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Yesterday evening (Tues. 6/17/03) was my first class as a newly minted 3rd kyu. My shoulder and ankle injuries were still acting up a bit, but I was able to participate pretty fully in class. Testing is an ordeal; maybe not a horrible ordeal, but an ordeal nonetheless. I've found after each test that I have a boost in confidence that comes from knowing I can perform good technique even when tired and while being judged. I've also, of course, found areas where I feel I need to improve. For instance, the last test inspired me to focus on losing weight, gaining a bit of aerobic endurance, and trying to keep my joints healthy. I'm sure the sense of accomplishment and self-evaluation I feel is typical for the other six guys who tested on Saturday. As a result, there's a sense of increased energy at the dojo.
Interestingly, our instructor viewed the testing, at least in part, as a test of his teaching. One thing I noticed at the end of the test was that we all had a tendency to use a strong irimi motion, but very little tenkan. A few weeks ago, we were working on jiyu waza and I noticed that I was using irimi nage quite a bit. I mentioned this to Micah (or senior student) and he laughed, saying he wasn't surprised considering that Keith was our teacher. Irimi nage is a favorite of our instructor. I observed more of the same during our tests and mentioned that to Keith, who agreed that we should work more with some of the other tools available to us. It's not like we don't practice tenkan, or other ways of blending, it's just that we seem to put a lot of, maybe subconscious, emphasis on entering strongly.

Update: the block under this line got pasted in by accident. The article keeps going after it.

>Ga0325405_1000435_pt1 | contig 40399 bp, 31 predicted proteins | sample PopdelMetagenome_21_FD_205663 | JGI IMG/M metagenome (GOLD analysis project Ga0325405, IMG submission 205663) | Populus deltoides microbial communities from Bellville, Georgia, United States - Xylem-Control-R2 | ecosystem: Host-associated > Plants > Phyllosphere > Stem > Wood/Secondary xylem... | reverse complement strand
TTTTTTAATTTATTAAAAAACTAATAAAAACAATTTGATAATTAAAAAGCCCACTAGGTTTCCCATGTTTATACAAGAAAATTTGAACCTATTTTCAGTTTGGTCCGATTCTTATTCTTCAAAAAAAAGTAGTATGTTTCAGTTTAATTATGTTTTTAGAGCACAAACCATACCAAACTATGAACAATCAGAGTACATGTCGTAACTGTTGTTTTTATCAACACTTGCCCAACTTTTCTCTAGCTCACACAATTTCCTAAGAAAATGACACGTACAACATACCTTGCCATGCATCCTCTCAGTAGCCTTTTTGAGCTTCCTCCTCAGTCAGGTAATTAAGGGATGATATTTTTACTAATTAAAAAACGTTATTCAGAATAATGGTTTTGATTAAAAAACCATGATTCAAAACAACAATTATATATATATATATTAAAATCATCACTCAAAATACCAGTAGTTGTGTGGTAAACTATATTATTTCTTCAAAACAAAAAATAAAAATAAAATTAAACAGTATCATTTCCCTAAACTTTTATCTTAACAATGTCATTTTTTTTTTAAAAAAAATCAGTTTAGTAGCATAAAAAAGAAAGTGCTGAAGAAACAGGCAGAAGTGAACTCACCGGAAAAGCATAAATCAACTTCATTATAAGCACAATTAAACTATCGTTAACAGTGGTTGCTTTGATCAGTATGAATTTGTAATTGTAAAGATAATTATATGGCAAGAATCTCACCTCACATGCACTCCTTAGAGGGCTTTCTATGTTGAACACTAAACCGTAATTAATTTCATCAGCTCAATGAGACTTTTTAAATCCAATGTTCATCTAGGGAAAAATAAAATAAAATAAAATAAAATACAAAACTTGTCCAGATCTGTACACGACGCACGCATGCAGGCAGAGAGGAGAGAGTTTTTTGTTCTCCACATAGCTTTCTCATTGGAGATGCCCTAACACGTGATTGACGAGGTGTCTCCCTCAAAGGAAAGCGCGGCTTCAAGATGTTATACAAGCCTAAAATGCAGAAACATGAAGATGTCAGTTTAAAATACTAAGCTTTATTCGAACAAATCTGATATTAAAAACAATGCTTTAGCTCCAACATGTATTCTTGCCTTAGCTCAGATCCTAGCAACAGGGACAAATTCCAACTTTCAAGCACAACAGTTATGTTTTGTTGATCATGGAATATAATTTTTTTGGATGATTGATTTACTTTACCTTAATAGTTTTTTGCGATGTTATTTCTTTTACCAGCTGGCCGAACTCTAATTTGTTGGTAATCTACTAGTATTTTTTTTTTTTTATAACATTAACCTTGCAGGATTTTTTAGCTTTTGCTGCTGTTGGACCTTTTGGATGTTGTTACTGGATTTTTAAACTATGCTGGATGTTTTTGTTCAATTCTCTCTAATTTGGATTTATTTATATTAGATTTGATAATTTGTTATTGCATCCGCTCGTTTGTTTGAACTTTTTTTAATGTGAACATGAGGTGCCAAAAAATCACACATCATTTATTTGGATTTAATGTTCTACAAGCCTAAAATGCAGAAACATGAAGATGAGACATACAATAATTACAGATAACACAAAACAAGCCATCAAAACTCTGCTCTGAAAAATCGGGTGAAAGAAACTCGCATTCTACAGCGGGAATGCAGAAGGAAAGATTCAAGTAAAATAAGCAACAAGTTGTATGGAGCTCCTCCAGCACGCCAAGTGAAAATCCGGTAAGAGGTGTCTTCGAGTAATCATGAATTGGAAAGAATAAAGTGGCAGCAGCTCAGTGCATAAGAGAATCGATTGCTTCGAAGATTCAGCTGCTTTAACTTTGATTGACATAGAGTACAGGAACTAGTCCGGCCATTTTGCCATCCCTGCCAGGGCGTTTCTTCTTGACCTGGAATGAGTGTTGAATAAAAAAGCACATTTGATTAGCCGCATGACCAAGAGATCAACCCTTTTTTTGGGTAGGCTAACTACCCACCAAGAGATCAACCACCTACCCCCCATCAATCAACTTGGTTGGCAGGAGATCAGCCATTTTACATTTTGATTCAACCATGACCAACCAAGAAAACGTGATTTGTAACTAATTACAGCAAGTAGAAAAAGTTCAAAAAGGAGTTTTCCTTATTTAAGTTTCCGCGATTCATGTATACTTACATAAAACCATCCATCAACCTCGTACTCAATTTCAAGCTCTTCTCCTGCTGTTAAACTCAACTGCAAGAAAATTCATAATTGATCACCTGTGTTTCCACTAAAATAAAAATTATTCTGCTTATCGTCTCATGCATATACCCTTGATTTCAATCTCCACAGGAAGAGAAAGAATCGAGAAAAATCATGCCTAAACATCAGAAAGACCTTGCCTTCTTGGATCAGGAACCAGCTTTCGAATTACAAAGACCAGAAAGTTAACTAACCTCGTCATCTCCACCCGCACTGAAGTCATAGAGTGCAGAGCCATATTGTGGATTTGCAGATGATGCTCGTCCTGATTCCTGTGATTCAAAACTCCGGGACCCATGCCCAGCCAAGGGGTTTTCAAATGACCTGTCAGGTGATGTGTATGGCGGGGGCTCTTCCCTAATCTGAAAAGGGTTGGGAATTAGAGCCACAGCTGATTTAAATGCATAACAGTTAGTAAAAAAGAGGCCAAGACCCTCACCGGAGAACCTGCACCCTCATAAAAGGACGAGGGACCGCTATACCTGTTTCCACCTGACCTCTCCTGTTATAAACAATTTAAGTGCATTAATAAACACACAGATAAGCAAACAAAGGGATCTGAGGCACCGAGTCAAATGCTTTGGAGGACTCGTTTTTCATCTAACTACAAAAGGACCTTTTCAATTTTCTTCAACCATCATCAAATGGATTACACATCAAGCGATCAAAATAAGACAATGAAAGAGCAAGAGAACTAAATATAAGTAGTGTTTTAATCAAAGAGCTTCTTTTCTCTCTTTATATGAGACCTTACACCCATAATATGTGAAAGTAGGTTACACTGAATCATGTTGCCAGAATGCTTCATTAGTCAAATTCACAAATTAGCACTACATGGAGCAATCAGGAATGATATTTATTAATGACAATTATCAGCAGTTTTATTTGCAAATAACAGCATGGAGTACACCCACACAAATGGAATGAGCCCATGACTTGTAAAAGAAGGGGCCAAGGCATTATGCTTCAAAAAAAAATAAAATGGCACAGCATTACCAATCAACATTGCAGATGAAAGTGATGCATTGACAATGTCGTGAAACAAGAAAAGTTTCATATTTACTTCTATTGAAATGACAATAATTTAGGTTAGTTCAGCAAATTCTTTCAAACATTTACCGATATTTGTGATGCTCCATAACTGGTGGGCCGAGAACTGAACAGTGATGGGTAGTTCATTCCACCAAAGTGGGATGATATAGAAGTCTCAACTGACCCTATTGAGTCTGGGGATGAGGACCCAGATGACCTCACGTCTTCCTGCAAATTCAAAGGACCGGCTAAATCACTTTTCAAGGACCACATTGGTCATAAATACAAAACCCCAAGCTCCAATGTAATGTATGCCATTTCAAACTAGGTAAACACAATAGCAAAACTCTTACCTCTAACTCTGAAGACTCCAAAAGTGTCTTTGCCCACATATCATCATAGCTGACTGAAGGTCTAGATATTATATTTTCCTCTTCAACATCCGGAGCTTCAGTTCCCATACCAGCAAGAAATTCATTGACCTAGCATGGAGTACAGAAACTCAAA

As a result, last nights class was all about tenkan. This alone was good, but sensei also instructed me to pay very specific attention to my foot placement and weight distribution so that I can avoid putting unnecessary stress on my ankles. In some ways, it felt like I was learning the tenkan movement all over again. In the end, I realized that I'm not relearning as much as I'm refining my movements. This will be quite a challenge, but a welcome one.
One other interesting thing happened in class last night. We were working on a sokomen irimi nage (from tenkan, naturally) and Rich was having a little trouble throwing me (and I, him). Right before the throw, uke ends up with his back and knees bent. A good uke will be able to bend quite a bit, mostly at the knees, before losing his balance. I can do that, but sensei thought I couldn't because it felt as though I was pretty stiff at that point in the technique. I demonstrated to him that I'm actually able to bend quite a bit. He saw, realized that he was probably trying to be too nice to me, and decided to stop being so nice. In the course of figuring this out, we concluded that it was not resistance, or stiffness that my nages were feeling, but simply my mass. To them, it felt like I was taken as far as I could go without them forcing me to bend more. To me, it felt as though I wasn't taken far enough, and I had more room to bend, but no incentive to do so.
It feels good that I can be rather fluid and flexible as uke in spite of my size. It also feels good that my size can make me more dangerous or at least more difficult to take down. I just wish my size could make me faster and give me better endurance.